The City of Centerton had its first outdoor alert system put into place this week.
The three sirens are 45 feet tall and have 16 speakers that sound the alarm in all directions in case of a tornado or other emergency.
The $62,000 tornado sirens were mostly paid for by a $50,000 grant given to the city.
City council member Keith Higgenbotham wanted to remind locals the alarms will only be heard in a two mile radius, and may not be heard inside.
"One of the drawbacks on the sirens is the fact that if you're in the house with the TV going, you still are going to need some sort of weather warning system," Higgenbotham said.
Mayor Bill Edwards urged community members to solve this issue by signing up for the Benton County alert system. The system can text or call a subscriber to notify them when severe weather is near.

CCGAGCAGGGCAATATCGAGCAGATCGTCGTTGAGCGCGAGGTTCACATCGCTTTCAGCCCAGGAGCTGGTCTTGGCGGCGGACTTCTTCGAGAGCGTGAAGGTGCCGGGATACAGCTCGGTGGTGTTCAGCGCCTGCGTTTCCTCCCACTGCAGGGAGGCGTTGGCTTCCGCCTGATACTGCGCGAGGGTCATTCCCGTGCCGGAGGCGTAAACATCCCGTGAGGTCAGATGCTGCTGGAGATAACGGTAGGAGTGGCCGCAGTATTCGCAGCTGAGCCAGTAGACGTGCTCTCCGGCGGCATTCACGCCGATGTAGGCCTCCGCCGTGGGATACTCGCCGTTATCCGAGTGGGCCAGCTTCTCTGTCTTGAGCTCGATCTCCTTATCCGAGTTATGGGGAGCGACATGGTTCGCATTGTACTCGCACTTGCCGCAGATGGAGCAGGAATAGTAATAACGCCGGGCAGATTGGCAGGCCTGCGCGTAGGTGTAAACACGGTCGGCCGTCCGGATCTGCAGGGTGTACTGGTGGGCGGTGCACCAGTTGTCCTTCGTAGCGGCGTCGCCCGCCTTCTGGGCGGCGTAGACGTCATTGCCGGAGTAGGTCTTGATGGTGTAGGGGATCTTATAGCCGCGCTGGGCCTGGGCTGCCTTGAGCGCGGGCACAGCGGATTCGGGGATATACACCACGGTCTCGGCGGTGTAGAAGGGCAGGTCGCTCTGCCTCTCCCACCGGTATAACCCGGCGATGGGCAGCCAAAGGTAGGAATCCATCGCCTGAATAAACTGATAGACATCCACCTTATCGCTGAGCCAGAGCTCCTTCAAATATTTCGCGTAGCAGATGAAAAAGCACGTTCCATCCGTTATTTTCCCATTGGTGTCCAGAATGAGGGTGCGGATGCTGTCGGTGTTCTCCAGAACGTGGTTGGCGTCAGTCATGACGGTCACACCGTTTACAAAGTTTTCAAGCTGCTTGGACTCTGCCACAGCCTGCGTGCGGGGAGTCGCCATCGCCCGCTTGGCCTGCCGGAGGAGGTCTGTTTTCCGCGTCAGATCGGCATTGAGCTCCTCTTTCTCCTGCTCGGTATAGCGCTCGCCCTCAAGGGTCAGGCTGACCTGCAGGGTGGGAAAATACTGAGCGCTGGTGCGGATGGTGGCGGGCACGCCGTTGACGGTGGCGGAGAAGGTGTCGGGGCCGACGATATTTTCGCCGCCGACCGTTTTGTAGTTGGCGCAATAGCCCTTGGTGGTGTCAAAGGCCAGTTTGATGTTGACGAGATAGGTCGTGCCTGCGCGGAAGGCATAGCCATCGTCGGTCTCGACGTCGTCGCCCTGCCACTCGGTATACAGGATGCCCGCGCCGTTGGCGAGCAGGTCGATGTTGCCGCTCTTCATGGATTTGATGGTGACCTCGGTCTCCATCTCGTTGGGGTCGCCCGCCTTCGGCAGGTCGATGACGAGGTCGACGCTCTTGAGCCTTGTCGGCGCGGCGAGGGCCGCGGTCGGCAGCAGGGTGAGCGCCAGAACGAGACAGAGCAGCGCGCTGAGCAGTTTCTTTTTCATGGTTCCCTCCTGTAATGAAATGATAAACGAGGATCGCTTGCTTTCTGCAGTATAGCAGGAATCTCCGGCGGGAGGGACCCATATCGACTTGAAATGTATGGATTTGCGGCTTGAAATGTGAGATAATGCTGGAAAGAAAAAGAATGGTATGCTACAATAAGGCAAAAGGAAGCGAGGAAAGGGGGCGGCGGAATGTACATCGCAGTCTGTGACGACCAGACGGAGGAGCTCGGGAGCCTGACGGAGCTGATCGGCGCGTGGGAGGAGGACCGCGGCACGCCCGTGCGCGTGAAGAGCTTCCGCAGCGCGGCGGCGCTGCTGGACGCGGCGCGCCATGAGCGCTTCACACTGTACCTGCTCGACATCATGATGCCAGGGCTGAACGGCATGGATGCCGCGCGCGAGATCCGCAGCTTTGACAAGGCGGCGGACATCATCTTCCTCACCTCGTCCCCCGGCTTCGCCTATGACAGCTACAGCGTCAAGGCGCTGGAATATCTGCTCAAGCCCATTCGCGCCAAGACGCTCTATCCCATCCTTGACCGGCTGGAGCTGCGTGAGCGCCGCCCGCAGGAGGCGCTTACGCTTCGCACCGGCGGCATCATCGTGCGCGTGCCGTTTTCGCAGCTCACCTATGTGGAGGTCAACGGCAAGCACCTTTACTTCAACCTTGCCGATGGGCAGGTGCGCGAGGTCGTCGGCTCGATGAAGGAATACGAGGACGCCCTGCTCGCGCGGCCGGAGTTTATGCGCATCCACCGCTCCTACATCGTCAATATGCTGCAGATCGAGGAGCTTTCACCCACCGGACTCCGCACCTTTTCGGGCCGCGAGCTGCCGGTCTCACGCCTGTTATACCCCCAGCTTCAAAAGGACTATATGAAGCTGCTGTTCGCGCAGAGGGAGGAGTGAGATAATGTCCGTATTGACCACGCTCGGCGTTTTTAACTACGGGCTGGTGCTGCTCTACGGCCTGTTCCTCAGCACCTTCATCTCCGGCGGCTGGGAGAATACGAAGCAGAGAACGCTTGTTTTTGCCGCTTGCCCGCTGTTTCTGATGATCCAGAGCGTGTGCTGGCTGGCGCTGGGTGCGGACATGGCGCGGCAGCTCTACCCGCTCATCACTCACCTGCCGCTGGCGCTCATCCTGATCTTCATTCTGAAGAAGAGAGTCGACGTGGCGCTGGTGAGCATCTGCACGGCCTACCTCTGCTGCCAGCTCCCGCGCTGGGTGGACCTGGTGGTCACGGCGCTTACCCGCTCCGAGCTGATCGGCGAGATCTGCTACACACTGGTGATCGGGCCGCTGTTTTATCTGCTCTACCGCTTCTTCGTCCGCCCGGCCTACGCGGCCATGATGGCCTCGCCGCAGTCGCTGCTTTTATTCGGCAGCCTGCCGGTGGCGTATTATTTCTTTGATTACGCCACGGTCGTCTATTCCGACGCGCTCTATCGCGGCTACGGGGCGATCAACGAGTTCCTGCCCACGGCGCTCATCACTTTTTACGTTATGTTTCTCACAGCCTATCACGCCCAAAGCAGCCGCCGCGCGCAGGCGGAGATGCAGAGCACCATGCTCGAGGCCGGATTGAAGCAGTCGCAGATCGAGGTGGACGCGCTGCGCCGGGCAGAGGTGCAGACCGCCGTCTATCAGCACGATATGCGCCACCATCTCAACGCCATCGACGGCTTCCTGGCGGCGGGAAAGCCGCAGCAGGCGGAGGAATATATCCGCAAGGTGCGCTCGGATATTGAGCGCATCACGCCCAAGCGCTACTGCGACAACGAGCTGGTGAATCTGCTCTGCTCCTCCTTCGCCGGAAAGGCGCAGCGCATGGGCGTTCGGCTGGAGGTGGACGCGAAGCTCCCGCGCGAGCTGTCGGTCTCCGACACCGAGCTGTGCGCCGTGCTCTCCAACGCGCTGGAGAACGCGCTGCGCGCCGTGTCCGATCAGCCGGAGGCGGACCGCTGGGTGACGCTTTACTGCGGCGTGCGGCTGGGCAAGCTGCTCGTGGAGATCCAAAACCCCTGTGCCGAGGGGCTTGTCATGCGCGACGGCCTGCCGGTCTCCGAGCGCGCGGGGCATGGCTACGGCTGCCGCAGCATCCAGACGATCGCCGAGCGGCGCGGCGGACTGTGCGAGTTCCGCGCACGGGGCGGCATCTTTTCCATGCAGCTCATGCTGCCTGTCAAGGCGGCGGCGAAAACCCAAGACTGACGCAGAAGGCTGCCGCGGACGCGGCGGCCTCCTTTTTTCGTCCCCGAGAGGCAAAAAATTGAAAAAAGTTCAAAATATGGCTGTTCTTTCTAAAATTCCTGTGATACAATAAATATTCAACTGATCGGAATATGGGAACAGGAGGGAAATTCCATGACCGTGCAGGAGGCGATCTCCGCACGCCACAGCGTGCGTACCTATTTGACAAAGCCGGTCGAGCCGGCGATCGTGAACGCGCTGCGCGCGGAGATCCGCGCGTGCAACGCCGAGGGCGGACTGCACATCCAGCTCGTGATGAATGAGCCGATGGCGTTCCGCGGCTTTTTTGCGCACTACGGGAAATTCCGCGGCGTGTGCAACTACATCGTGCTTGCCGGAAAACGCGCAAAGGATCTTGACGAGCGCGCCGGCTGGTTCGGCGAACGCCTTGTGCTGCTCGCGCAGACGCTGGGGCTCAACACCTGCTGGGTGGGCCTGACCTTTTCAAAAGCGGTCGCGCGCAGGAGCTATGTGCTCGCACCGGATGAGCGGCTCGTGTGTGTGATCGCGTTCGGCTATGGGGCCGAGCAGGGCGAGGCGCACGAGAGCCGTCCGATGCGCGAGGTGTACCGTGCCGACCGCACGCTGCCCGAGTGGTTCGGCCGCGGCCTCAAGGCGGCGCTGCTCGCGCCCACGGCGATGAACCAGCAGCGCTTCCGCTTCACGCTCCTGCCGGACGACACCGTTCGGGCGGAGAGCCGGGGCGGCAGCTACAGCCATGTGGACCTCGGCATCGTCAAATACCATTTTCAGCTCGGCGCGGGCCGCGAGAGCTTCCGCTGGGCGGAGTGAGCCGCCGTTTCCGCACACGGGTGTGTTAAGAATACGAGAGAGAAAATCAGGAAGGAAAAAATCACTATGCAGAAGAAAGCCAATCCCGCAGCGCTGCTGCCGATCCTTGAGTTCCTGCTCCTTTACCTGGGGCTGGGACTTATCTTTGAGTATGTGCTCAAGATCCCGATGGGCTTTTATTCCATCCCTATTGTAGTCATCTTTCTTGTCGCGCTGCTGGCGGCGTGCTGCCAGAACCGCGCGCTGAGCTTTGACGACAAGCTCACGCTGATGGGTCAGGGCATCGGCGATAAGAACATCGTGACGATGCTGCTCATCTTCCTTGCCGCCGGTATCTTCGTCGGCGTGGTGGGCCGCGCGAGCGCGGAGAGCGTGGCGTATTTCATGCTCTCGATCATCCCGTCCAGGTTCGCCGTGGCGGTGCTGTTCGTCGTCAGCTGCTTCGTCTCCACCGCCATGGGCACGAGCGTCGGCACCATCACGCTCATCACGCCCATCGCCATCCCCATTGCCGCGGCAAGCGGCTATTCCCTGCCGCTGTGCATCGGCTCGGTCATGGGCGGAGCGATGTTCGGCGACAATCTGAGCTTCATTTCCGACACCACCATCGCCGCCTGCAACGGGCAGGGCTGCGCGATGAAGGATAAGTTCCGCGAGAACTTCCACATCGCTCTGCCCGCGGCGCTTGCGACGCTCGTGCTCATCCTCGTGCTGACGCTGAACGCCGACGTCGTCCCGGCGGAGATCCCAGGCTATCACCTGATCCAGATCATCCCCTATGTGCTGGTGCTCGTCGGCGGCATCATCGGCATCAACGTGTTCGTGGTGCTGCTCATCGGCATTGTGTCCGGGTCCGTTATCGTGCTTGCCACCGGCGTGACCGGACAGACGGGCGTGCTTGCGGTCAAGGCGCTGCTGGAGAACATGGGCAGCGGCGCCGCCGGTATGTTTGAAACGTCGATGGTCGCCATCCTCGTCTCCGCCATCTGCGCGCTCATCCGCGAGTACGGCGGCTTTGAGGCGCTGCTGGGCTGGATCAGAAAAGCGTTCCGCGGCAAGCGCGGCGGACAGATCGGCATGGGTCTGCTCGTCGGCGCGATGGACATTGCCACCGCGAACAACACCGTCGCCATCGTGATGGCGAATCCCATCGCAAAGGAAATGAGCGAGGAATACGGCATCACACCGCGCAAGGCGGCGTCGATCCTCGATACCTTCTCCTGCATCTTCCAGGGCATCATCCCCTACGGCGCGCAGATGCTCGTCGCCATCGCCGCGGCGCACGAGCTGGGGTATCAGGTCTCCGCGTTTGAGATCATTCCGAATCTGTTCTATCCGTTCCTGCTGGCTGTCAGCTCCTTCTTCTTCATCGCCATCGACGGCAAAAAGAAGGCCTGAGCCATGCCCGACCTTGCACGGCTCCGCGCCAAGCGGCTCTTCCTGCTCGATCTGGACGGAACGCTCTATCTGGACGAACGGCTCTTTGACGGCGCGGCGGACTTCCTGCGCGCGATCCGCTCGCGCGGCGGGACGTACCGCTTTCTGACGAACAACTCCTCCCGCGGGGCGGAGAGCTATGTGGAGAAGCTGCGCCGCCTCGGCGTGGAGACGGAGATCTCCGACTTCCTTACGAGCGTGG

"We have plenty of schools here and children outside playing, and weather radios are also a good concept. However, with the outdoor warning devices, if you're outside, you should be able to hear this anywhere in Centerton," said Edwards.
After the 2006 tornado ripped through Centerton, the city received a grant to buy 30,000 weather radios to distribute to the community. He said there are still around 3,000 left.
The new sirens are installed, but are not yet hooked up to power. In the meantime, if an emergency happens, backup batteries will kick in to sound the alarm, Edwards said.